Every so often, hopefully rarely, you will screw up. Your company twitter account will send a joke that’s a little too risqué, your website will go down at a crucial juncture, one of your employees will make a mistake, one of your systems will fail. And then you will have to apologise, on behalf of your company and your brand.
So here are a few things to keep in mind when you’re doing it.
It can be tempting to try and get out of admitting any fault on your part while still offering a kind of sorry. It’s very easy to slip into the language of ‘fauxpology’ – “I’m sorry you were offended” is the classic. The customer service version of that is “We’re sorry your expectations were not met.” Rather than admitting any level of fault, the blame falls somewhere around the person’s expectations, not anything your company did or did not do.
But people are rather good at spotting this kind of linguistic blame-dodging. And when you get called out on it, it just makes your original mistake look worse.
Instead, actually say sorry. Admit fault. Explain what you’re sorry for and why you’re sorry for it. And generally stay away from any apology written in the passive voice – that’s where blame-dodging lies.
Offer explanations (not excuses).
If the reason for your screw up was beyond your control it can be tempting to offer that as a get-out-of-apology free card. It wasn’t your fault! Your supplier hadn’t alerted you that they were out of stock! Well… That’s not your customers’ fault either. And they’re still your supplier. Own it – apologise and explain what caused the problem, even if it was out of your control. If the mistake is definitely your fault – still explain what happened, even if that explanation is something embarrassing. By offering an explanation you offer people a chance to empathise with you.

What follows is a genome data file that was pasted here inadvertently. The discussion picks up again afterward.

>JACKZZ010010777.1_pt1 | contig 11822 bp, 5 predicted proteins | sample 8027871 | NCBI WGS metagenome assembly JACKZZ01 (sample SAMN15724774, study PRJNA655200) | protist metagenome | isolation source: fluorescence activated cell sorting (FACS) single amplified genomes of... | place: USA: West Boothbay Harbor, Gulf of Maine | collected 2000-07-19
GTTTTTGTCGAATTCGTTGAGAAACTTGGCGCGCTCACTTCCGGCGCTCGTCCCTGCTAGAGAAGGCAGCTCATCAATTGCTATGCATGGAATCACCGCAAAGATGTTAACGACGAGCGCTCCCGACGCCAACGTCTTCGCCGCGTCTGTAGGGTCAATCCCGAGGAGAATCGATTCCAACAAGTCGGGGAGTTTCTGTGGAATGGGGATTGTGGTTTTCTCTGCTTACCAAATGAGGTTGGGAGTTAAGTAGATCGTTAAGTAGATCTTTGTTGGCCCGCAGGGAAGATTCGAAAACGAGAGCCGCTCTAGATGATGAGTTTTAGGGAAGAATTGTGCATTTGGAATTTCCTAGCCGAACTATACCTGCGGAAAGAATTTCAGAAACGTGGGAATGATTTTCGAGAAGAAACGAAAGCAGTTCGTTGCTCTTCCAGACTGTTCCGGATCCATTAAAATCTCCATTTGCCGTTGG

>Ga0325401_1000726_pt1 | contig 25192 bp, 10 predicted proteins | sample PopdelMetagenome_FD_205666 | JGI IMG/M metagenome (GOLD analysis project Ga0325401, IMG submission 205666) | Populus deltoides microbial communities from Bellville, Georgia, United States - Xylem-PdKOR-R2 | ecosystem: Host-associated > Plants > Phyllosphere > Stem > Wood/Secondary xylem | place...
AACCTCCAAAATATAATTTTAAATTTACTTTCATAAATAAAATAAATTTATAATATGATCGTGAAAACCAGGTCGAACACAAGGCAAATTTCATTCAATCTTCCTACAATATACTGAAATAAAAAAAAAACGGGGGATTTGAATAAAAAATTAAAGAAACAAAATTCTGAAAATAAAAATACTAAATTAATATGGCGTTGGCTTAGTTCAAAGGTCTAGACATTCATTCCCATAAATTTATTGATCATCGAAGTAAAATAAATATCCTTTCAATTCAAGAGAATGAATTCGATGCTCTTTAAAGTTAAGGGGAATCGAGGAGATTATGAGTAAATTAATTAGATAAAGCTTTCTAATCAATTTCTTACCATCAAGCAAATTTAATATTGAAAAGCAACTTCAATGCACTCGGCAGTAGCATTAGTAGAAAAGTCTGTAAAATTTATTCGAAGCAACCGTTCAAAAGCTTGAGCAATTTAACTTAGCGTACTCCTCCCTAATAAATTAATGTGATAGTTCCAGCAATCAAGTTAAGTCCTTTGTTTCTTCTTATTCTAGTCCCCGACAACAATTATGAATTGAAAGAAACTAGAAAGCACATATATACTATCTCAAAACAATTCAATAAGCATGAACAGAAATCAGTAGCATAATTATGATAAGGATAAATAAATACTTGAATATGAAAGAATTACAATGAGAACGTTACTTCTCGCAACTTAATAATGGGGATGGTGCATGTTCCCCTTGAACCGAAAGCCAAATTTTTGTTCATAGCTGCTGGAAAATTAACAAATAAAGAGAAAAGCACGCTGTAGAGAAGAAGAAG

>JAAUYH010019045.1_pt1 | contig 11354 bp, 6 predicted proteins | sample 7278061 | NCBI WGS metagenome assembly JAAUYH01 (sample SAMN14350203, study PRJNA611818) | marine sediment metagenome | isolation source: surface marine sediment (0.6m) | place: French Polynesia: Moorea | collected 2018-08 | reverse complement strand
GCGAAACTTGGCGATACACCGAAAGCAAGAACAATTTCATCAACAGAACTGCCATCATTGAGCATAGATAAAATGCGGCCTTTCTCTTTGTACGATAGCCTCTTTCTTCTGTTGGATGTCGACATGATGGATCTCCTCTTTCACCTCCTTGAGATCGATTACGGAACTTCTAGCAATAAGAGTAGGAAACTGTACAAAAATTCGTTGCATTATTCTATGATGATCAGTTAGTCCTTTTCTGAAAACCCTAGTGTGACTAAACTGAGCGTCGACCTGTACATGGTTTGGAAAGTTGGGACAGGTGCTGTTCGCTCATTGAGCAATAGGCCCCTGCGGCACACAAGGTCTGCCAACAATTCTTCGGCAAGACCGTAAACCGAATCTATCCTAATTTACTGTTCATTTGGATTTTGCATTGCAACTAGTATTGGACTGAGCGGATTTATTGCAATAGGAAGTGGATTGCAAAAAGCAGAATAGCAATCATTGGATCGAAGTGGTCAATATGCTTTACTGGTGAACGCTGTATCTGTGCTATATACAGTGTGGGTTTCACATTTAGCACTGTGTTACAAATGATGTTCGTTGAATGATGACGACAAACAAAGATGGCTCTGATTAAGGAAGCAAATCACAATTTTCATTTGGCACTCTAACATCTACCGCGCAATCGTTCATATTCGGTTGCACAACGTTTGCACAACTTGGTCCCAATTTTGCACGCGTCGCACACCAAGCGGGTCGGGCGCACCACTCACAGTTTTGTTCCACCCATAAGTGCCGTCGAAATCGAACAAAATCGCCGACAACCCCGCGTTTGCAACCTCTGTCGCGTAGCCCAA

Make it up to people.
This doesn’t always have to cost money. Sure, throwing a coupon or free product at the people your mistake has affected is one way of saying sorry, but it’s not the only way. Even just showing the steps you’re taking to fix the problem can engender some goodwill. At the very least it shows that you accept there’s an issue and it’s your responsibility to address it.
Don’t make the same mistake twice.
The public will forgive almost anything once, especially if you’re genuine about apologising for it. However, if you find yourself saying sorry over and over for the same problem, people are rightly going to question the sincerity of your apologies. Offering an apology is only the start of addressing an issue – and while it’s a good start which can mitigate some of the damage to your brand’s reputation, don’t mistake it for the actual work of fixing the problem.